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Beat the Bloat this Holiday Season

Is there anything worse than being at a holiday party in a cute outfit and then all of a sudden you get that bulging bowling ball feeling in your belly?

Bloating can be uncomfortable, inconvenient and down right rude, especially when you’re just trying to enjoy the holidays with your friends and family.

That’s why, today on the blog, I’m focusing on all things bloat: what is bloating, why it happens, and some of my tried and true tips for banishing it once and for all.

So let’s get down to it. What is bloating?

Bloating is the feeling of pressure in the abdomen caused by an accumulation of gas, which can result in flatulence, burping and overall belly pain. The causes of bloating can be exhaustive and may range from person to person, but here are a few of the most common things that contribute to that uncomfortable feeling we all know too well:

  • Food sensitivities or intolerances

  • Dysbiosis (imbalanced intestinal bacteria)

  • Slow stomach emptying / peristalsis

  • Sluggish digestion (pancreatic insufficiency, low stomach acid, sluggish bile flow)

  • Intestinal infections like fungal overgrowths (Candida) or Parasites

  • Digestive conditions such as irritable bowel syndrome (IBS), celiac disease or Crohn’s disease

  • Constipation

Bloating can also be triggered by:

  • Tight clothing

  • Swallowing air by chewing gum, chewing food with your mouth open or drinking through a straw

  • Eating too quickly

  • Drinking carbonated drinks (you are literally swallowing gas bubbles)

  • Sluggish digestion (pancreatic insufficiency, low stomach acid, sluggish bile flow)

  • Stress (stress shuts down digestion with then leads to bloating)

There are also different types of bloating, and assessing when and where your bloating occurs can be helpful in figuring out what's triggering it. For example, bloating that comes on immediately after eating is usually due to a digestive insufficiency (ahem, low stomach acid) or upper intestinal infection like SIBO, whereas delayed bloating is often seen with food sensitivities or infections in the lower intestine.

We also want to look at the circumstance in which bloating normally occurs - are you feeling stressed, eating on the go, or forgetting to properly chew? These things all matter!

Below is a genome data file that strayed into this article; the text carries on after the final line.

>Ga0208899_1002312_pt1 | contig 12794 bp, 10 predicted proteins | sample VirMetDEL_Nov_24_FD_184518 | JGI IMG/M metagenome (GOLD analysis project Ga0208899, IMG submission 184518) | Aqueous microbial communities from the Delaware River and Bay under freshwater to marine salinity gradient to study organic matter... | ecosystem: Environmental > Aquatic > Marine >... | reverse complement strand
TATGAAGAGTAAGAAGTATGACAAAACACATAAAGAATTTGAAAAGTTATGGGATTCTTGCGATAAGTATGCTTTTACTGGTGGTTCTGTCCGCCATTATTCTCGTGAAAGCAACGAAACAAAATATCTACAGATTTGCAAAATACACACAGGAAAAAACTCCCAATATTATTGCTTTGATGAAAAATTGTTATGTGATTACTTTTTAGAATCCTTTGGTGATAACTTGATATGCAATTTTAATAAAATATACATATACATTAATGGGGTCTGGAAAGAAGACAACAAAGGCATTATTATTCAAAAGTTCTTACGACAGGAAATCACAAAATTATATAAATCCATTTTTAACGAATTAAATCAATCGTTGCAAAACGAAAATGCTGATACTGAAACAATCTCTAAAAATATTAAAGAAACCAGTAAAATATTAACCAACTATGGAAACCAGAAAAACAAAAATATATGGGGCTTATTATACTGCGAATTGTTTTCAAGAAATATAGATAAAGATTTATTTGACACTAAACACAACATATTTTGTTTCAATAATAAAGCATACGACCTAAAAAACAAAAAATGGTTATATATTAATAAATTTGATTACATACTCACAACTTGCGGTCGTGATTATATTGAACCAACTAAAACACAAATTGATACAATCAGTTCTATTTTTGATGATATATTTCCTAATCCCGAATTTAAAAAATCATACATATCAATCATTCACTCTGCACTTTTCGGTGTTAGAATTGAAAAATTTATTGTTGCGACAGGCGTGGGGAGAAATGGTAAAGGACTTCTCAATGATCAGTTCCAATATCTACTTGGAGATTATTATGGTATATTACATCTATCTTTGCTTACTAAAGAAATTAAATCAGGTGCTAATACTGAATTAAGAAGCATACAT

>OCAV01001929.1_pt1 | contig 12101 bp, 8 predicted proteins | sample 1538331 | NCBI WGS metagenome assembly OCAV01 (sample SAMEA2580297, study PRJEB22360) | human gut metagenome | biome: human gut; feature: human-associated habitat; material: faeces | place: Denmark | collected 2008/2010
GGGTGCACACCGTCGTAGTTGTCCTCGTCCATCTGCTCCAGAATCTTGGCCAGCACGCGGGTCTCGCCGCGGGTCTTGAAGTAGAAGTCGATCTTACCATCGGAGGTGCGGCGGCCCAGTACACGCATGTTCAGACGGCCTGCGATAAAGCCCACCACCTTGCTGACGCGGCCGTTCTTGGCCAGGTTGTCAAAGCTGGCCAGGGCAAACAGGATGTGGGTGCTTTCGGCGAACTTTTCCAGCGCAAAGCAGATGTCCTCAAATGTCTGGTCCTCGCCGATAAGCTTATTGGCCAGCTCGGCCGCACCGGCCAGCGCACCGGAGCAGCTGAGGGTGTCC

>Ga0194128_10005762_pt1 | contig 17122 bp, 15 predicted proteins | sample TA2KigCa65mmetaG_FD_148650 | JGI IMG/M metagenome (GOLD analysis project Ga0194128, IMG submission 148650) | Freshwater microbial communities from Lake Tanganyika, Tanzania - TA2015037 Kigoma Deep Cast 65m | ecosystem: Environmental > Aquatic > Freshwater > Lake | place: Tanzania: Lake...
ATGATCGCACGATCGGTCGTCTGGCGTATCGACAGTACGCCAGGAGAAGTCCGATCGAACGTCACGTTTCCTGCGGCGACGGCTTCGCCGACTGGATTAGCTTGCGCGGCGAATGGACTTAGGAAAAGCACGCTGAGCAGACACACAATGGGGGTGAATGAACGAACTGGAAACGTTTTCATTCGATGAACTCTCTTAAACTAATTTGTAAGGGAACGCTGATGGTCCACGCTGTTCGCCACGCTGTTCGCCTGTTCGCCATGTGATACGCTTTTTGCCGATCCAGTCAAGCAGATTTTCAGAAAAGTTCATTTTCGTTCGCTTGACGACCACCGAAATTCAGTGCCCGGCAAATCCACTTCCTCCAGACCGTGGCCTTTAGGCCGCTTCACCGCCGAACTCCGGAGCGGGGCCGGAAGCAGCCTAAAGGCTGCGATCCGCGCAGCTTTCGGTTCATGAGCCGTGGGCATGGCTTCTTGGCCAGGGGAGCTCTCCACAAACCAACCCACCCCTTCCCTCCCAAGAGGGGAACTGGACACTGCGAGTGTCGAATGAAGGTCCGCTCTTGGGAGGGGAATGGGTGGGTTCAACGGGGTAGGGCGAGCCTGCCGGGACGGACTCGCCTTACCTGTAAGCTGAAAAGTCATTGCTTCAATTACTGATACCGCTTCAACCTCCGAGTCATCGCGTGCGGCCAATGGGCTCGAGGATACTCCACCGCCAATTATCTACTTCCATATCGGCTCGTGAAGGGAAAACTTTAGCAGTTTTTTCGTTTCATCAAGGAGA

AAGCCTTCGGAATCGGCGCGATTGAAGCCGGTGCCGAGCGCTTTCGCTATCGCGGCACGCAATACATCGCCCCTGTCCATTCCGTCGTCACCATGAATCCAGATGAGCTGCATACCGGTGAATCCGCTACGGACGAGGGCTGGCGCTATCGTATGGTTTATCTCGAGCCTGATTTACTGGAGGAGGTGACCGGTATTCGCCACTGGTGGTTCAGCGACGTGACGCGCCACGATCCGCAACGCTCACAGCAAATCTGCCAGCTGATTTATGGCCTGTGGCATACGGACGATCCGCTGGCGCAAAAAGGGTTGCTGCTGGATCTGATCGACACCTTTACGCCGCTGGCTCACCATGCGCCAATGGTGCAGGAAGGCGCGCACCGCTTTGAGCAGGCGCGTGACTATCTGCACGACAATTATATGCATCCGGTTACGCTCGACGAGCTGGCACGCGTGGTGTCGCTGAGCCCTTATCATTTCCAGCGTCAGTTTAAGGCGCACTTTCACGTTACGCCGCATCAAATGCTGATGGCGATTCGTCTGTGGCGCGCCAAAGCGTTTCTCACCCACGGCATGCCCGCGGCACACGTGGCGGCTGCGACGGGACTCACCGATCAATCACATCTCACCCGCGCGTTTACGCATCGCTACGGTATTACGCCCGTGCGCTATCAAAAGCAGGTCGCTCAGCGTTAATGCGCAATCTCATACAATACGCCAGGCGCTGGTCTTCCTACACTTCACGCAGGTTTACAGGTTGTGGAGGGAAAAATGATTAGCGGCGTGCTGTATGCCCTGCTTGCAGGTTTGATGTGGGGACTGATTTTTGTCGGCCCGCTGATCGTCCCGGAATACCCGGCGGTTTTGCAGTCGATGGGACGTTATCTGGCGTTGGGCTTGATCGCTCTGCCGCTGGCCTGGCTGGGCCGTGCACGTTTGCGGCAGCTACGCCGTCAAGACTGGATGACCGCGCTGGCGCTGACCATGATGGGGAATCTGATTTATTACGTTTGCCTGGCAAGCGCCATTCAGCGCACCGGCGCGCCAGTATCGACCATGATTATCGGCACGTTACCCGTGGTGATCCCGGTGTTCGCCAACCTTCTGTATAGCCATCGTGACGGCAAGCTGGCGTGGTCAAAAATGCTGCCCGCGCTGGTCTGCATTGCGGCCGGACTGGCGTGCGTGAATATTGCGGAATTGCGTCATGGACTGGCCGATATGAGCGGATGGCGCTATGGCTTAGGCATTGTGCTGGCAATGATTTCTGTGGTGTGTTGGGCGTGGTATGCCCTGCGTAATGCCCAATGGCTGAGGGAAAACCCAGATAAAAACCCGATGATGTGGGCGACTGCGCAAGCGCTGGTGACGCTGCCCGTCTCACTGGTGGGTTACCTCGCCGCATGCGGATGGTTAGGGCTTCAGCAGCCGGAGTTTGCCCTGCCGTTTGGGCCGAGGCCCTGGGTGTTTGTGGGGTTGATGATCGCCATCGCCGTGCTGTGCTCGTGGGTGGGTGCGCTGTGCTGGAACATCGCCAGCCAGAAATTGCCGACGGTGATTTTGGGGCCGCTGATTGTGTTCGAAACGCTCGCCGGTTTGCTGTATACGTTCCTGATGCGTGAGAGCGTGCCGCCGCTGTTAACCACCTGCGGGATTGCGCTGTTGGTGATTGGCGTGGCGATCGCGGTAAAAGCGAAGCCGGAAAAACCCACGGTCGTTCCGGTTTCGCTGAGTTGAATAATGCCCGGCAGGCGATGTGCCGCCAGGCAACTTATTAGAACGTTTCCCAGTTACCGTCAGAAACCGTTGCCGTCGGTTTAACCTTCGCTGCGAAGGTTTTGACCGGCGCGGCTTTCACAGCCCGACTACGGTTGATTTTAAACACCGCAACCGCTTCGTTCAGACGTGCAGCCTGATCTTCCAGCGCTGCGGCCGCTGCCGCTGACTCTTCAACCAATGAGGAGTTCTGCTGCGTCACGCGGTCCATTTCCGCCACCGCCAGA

Top tips to beat the bloat

Let me preface this by saying that there is no one-size-fits-all approach, or quick fix for digestive concerns, especially since there are so many different possibilities as to why you may be experiencing bloating (this is why I am such a huge advocate for getting to the root cause of your bloating so we can come up with solutions tailored to your specific needs and banish that bloat).

Having said that, over the years I've compiled a list of my proven and effective things we can all do on a daily basis to reduce bloating when it strikes, and avoid its occurrence in the first place.

  1. Mindful eating: Eat mindfully by chewing slowly and properly (15-20 times per bite). Put your fork down between bites, smell your food, sit at a table and put your screens away. Take 3 deep breaths before your meals to activate your para-sympathetic nervous system (rest and digest system).

  2. Move your body: Physical activity increases blood flow to the muscles in the digestive system, which massage our food along the digestive tract – a process known as peristalsis – causing them to work more quickly and effectively. A new ritual I've been incorporating is a nice walk around the block after a meal. Not only does it help with digestion, but it’s also a great opportunity to reflect on dinner conversations, get some fresh air, and acts as a nice bookend to your meal time.

  3. Digestive bitters: Bitter foods and herbs help to stimulate digestive juices. I encourage you to eat them at the start of the meal to help wake up the digestive process. This could be a simple arugula salad, radicchio, or swiss chard, to name a few. You may also consider a digestive bitter supplement, such as the Digestive bitters by St. Francis Herb Farm. Just mix them with a bit of water before your meals!

  4. Stress management: When your body is in a stressed-out state, your Sympathetic Nervous System is activated and you enter Fight or Flight mode. The SNS is designed to help you fight off danger and threat by shunting energy/blood flow to the muscles in the extremities of your body, while also releasing hormones to boost your alertness and heart rate. So if you’re stressed out while sitting down for a meal, your SNS will lead the way, and your digestion will be thrown on the back burner.